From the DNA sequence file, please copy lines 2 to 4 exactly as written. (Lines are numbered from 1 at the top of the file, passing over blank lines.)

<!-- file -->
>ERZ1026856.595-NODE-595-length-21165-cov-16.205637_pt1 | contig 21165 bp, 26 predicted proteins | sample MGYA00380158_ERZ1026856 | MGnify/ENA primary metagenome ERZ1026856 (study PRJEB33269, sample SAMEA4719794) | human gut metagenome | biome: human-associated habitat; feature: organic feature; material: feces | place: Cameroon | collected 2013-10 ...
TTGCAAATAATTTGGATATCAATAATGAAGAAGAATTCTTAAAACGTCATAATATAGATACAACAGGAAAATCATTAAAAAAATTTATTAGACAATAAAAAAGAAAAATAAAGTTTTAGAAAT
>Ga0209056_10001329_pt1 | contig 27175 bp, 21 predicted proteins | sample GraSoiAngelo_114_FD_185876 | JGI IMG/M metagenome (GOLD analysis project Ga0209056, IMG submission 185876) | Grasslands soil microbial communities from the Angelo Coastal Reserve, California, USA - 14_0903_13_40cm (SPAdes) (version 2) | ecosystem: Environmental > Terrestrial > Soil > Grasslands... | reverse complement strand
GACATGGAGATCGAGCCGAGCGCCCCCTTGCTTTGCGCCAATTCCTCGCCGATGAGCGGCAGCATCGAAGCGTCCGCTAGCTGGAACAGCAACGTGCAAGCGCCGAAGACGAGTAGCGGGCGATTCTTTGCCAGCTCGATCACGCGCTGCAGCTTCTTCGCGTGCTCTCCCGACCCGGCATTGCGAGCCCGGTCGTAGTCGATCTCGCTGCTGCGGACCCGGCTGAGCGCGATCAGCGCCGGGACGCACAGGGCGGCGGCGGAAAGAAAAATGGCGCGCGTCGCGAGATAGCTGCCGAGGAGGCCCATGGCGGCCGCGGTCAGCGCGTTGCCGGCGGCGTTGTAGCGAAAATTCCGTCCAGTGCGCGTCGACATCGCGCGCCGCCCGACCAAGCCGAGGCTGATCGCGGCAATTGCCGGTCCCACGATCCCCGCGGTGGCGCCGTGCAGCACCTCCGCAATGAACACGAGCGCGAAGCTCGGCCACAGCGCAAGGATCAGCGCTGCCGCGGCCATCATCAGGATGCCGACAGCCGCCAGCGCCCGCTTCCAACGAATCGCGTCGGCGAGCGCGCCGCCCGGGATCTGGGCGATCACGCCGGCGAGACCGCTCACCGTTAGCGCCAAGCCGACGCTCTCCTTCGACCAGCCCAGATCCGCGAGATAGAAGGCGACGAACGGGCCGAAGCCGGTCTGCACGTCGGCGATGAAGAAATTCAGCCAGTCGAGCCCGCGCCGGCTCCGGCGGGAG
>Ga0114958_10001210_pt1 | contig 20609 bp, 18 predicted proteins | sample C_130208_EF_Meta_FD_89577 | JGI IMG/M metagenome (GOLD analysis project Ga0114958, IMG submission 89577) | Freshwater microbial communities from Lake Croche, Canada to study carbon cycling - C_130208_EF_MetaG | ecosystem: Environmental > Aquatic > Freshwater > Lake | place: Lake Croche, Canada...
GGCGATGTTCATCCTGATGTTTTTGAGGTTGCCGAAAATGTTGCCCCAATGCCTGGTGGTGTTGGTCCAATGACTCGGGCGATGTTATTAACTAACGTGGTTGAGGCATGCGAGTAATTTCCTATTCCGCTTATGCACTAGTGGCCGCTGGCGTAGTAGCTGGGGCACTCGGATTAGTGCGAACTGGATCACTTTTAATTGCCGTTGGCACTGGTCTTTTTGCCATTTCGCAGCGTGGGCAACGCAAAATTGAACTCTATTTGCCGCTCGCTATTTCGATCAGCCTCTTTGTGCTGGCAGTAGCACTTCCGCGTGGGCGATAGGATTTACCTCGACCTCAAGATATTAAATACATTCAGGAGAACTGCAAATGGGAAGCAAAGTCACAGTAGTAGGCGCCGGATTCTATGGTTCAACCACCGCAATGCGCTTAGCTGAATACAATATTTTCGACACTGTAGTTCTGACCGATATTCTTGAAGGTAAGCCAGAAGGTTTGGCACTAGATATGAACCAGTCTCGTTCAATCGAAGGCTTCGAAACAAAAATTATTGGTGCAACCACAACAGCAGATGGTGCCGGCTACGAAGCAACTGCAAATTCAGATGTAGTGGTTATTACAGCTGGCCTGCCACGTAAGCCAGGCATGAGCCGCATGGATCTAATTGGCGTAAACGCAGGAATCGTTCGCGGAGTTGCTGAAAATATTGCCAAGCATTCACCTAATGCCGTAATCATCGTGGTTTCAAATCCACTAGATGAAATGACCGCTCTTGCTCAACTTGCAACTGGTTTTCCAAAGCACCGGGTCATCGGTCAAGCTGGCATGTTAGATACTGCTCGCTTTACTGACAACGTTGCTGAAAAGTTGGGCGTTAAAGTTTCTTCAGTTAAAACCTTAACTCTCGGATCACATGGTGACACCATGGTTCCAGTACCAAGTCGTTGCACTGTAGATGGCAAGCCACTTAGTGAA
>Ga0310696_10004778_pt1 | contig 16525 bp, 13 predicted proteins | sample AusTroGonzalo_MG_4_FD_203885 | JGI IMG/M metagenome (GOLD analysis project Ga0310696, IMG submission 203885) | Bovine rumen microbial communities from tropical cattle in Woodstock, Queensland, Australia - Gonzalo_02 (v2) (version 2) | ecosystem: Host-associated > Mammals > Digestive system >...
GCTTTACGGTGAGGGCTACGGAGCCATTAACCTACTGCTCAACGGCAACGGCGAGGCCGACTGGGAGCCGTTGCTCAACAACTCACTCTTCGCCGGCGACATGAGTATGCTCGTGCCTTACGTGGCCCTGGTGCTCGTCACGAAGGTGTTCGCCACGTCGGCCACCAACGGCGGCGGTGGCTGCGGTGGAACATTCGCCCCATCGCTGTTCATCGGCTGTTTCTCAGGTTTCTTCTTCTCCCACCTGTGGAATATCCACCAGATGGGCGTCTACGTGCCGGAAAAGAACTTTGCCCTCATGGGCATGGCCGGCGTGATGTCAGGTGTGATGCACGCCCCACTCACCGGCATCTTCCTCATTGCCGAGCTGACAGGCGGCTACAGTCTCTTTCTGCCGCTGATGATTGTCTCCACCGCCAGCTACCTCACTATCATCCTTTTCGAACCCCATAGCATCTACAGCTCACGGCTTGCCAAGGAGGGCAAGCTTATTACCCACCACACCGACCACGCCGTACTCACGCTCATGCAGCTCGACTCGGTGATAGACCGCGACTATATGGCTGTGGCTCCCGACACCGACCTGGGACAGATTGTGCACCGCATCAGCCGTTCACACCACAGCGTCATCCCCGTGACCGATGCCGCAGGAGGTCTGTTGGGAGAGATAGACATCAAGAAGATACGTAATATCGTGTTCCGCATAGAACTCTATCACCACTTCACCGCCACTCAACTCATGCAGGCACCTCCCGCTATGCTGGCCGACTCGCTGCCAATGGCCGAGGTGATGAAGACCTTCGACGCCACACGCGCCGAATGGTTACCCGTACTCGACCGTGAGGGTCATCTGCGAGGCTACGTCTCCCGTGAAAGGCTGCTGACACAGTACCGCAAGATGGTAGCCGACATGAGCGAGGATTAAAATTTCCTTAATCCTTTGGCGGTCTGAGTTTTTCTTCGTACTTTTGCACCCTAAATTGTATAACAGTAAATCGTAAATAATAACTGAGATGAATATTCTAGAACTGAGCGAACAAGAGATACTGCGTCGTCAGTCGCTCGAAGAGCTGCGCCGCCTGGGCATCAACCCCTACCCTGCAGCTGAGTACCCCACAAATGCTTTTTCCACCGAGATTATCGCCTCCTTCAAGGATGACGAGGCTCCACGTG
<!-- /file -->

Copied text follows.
TTGCAAATAATTTGGATATCAATAATGAAGAAGAATTCTTAAAACGTCATAATATAGATACAACAGGAAAATCATTAAAAAAATTTATTAGACAATAAAAAAGAAAAATAAAGTTTTAGAAAT
>Ga0209056_10001329_pt1 | contig 27175 bp, 21 predicted proteins | sample GraSoiAngelo_114_FD_185876 | JGI IMG/M metagenome (GOLD analysis project Ga0209056, IMG submission 185876) | Grasslands soil microbial communities from the Angelo Coastal Reserve, California, USA - 14_0903_13_40cm (SPAdes) (version 2) | ecosystem: Environmental > Terrestrial > Soil > Grasslands... | reverse complement strand
GACATGGAGATCGAGCCGAGCGCCCCCTTGCTTTGCGCCAATTCCTCGCCGATGAGCGGCAGCATCGAAGCGTCCGCTAGCTGGAACAGCAACGTGCAAGCGCCGAAGACGAGTAGCGGGCGATTCTTTGCCAGCTCGATCACGCGCTGCAGCTTCTTCGCGTGCTCTCCCGACCCGGCATTGCGAGCCCGGTCGTAGTCGATCTCGCTGCTGCGGACCCGGCTGAGCGCGATCAGCGCCGGGACGCACAGGGCGGCGGCGGAAAGAAAAATGGCGCGCGTCGCGAGATAGCTGCCGAGGAGGCCCATGGCGGCCGCGGTCAGCGCGTTGCCGGCGGCGTTGTAGCGAAAATTCCGTCCAGTGCGCGTCGACATCGCGCGCCGCCCGACCAAGCCGAGGCTGATCGCGGCAATTGCCGGTCCCACGATCCCCGCGGTGGCGCCGTGCAGCACCTCCGCAATGAACACGAGCGCGAAGCTCGGCCACAGCGCAAGGATCAGCGCTGCCGCGGCCATCATCAGGATGCCGACAGCCGCCAGCGCCCGCTTCCAACGAATCGCGTCGGCGAGCGCGCCGCCCGGGATCTGGGCGATCACGCCGGCGAGACCGCTCACCGTTAGCGCCAAGCCGACGCTCTCCTTCGACCAGCCCAGATCCGCGAGATAGAAGGCGACGAACGGGCCGAAGCCGGTCTGCACGTCGGCGATGAAGAAATTCAGCCAGTCGAGCCCGCGCCGGCTCCGGCGGGAG